The procedures of the Senate also make provision for a roll call of senators. Unlike roll calls in some other legislatures, this is not a method of voting, but a method of summoning senators to the Senate when an important matter is to be voted on, and of calling the roll to ascertain whether all senators are present. This type of roll call, originally termed a call of the house, is an ancient parliamentary procedure.
A roll call may be ordered by the Senate by motion on notice. Special provision is made for advising each senator that notice of a motion for an order for a roll call has been given.
A roll call does not oblige a senator to vote.
An order for a roll call must be passed at least 21 days before the day specified in the order as the day for the roll call. On the specified day an order for a roll call may be postponed or discharged as with other orders of the day. An order for a roll call takes precedence over all other orders of the day on the day on which the roll call is to take place.
At the time for a roll call, the bells are rung as for a division, the names of all senators are then called in alphabetical order by the Clerk and senators answer their names. A senator who does not answer is called again. The result of the roll call is then reported by the President.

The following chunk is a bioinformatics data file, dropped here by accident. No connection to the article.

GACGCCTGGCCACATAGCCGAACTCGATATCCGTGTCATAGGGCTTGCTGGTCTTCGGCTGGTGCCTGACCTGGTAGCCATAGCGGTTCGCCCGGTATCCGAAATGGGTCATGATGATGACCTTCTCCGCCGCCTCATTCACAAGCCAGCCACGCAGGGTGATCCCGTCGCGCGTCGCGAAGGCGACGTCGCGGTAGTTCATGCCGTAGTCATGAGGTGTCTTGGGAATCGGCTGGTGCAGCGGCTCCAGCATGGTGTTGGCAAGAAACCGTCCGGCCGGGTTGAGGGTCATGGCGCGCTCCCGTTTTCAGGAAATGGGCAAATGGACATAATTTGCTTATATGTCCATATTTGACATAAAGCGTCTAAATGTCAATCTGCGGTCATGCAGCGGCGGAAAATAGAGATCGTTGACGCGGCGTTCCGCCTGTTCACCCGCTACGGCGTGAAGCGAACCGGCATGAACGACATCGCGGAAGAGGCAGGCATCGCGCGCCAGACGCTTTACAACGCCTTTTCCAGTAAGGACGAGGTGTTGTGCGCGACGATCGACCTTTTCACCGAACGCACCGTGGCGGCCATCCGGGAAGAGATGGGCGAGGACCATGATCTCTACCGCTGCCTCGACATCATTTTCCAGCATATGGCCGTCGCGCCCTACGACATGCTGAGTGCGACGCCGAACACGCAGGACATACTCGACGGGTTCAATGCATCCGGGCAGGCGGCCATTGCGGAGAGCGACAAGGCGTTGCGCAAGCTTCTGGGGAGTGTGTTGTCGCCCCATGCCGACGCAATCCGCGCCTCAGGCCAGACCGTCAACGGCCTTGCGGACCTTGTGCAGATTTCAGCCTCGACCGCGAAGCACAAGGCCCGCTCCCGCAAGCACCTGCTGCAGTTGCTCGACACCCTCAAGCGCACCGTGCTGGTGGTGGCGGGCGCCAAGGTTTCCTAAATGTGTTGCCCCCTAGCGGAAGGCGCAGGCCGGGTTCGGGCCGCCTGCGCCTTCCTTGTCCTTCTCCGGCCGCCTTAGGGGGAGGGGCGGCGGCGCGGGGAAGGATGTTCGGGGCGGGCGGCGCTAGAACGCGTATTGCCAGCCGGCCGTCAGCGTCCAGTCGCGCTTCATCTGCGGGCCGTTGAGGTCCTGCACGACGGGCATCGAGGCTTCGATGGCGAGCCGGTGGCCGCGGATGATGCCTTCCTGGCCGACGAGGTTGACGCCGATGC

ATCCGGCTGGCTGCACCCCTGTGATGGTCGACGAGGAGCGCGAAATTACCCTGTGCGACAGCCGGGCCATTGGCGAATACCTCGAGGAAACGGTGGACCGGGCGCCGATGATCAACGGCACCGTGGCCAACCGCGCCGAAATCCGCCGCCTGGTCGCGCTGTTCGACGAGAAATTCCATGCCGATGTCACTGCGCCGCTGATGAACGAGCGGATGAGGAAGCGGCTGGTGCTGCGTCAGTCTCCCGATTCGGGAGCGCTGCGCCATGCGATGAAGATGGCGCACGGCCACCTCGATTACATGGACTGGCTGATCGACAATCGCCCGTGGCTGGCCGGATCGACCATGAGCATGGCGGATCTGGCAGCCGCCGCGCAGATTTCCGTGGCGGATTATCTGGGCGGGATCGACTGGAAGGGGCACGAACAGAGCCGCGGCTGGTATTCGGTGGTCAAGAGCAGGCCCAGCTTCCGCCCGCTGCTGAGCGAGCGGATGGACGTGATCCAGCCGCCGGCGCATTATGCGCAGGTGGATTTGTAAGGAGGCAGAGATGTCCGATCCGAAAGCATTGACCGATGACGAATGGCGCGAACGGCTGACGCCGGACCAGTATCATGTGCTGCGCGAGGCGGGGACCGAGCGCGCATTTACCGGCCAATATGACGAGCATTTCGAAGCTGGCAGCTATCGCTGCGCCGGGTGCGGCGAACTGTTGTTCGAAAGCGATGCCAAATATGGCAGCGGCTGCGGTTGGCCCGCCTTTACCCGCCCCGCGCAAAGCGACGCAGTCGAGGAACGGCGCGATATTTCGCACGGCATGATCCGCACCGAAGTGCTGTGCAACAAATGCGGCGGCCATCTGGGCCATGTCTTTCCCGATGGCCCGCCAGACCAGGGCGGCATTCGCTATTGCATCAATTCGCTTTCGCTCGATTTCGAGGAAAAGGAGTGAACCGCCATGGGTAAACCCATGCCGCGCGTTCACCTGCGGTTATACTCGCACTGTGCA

A senator who is not present for a roll call may, by motion without notice, be excused from attendance or be ordered to attend at a future time. The Senate could impose a penalty upon a senator who does not answer the summons to a roll call, but in practice senators who are absent for any legitimate reason are excused from attendance.
The standing orders provide that a roll call must take place immediately before the third reading of a bill to alter the Constitution.
A roll call may be ordered for any other purpose, but that procedure is not now used.